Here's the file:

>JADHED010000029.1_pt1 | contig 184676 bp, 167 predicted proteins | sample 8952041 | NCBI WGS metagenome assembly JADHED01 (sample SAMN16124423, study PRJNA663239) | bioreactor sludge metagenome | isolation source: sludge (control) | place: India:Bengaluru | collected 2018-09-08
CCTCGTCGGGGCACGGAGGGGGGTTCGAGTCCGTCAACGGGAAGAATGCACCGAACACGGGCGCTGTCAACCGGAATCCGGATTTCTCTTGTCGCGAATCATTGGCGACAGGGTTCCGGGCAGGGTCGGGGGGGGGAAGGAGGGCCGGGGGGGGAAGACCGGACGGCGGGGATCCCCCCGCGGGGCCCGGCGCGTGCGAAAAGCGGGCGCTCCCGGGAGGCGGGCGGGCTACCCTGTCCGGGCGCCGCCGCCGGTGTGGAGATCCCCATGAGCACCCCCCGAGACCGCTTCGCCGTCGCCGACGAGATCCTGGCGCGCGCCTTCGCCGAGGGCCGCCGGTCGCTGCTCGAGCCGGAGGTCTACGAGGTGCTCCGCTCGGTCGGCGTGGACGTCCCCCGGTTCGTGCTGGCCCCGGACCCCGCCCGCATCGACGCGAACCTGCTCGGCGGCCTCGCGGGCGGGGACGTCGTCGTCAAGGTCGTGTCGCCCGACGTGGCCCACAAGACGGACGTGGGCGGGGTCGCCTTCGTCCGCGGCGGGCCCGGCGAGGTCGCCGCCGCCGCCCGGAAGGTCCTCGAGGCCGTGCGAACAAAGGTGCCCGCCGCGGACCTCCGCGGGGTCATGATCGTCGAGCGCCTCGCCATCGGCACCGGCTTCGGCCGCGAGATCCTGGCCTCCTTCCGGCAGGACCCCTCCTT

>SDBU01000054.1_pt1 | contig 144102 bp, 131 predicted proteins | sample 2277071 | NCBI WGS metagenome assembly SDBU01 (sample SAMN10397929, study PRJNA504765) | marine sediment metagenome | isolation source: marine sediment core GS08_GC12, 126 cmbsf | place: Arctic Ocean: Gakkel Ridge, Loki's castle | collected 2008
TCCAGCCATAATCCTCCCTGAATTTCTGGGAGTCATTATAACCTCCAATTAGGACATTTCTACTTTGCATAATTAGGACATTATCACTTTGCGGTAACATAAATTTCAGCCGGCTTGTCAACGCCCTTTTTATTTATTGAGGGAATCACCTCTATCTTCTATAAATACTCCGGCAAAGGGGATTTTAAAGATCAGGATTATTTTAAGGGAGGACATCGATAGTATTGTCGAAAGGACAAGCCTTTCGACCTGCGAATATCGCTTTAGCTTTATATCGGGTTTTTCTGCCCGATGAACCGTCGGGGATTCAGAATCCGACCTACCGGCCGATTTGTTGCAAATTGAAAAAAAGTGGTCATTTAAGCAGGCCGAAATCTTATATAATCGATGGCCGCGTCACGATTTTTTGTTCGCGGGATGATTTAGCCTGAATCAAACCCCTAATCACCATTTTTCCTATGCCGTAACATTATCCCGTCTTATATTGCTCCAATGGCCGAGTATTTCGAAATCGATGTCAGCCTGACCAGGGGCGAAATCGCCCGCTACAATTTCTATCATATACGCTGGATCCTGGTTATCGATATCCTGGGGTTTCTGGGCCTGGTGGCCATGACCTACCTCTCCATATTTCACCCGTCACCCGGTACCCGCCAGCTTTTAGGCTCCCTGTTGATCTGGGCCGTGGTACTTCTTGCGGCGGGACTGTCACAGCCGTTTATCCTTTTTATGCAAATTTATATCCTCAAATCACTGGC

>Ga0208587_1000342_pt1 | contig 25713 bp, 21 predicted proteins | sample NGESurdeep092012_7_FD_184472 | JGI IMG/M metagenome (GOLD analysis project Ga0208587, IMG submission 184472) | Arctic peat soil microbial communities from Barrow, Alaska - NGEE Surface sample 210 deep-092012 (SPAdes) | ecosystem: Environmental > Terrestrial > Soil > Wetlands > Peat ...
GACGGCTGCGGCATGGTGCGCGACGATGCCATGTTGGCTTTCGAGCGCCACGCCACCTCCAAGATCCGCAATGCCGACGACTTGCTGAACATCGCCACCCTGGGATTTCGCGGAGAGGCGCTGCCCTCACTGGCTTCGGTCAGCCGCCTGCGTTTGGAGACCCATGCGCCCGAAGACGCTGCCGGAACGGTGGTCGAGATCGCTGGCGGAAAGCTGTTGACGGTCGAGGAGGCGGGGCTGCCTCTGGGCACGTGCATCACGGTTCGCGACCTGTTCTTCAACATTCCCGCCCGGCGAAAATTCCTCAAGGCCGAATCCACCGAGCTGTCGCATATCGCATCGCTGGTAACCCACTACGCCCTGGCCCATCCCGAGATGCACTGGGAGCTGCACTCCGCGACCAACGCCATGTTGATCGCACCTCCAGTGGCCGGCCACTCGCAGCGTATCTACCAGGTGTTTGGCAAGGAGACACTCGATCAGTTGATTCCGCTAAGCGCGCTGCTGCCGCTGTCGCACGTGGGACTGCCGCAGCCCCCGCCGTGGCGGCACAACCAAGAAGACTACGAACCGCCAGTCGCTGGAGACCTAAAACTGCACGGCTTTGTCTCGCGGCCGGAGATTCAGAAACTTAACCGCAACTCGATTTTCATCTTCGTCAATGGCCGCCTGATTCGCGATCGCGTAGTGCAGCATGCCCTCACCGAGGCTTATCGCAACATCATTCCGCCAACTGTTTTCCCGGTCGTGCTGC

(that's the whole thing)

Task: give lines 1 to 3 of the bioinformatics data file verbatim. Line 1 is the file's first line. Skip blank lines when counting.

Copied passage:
>JADHED010000029.1_pt1 | contig 184676 bp, 167 predicted proteins | sample 8952041 | NCBI WGS metagenome assembly JADHED01 (sample SAMN16124423, study PRJNA663239) | bioreactor sludge metagenome | isolation source: sludge (control) | place: India:Bengaluru | collected 2018-09-08
CCTCGTCGGGGCACGGAGGGGGGTTCGAGTCCGTCAACGGGAAGAATGCACCGAACACGGGCGCTGTCAACCGGAATCCGGATTTCTCTTGTCGCGAATCATTGGCGACAGGGTTCCGGGCAGGGTCGGGGGGGGGAAGGAGGGCCGGGGGGGGAAGACCGGACGGCGGGGATCCCCCCGCGGGGCCCGGCGCGTGCGAAAAGCGGGCGCTCCCGGGAGGCGGGCGGGCTACCCTGTCCGGGCGCCGCCGCCGGTGTGGAGATCCCCATGAGCACCCCCCGAGACCGCTTCGCCGTCGCCGACGAGATCCTGGCGCGCGCCTTCGCCGAGGGCCGCCGGTCGCTGCTCGAGCCGGAGGTCTACGAGGTGCTCCGCTCGGTCGGCGTGGACGTCCCCCGGTTCGTGCTGGCCCCGGACCCCGCCCGCATCGACGCGAACCTGCTCGGCGGCCTCGCGGGCGGGGACGTCGTCGTCAAGGTCGTGTCGCCCGACGTGGCCCACAAGACGGACGTGGGCGGGGTCGCCTTCGTCCGCGGCGGGCCCGGCGAGGTCGCCGCCGCCGCCCGGAAGGTCCTCGAGGCCGTGCGAACAAAGGTGCCCGCCGCGGACCTCCGCGGGGTCATGATCGTCGAGCGCCTCGCCATCGGCACCGGCTTCGGCCGCGAGATCCTGGCCTCCTTCCGGCAGGACCCCTCCTT

>SDBU01000054.1_pt1 | contig 144102 bp, 131 predicted proteins | sample 2277071 | NCBI WGS metagenome assembly SDBU01 (sample SAMN10397929, study PRJNA504765) | marine sediment metagenome | isolation source: marine sediment core GS08_GC12, 126 cmbsf | place: Arctic Ocean: Gakkel Ridge, Loki's castle | collected 2008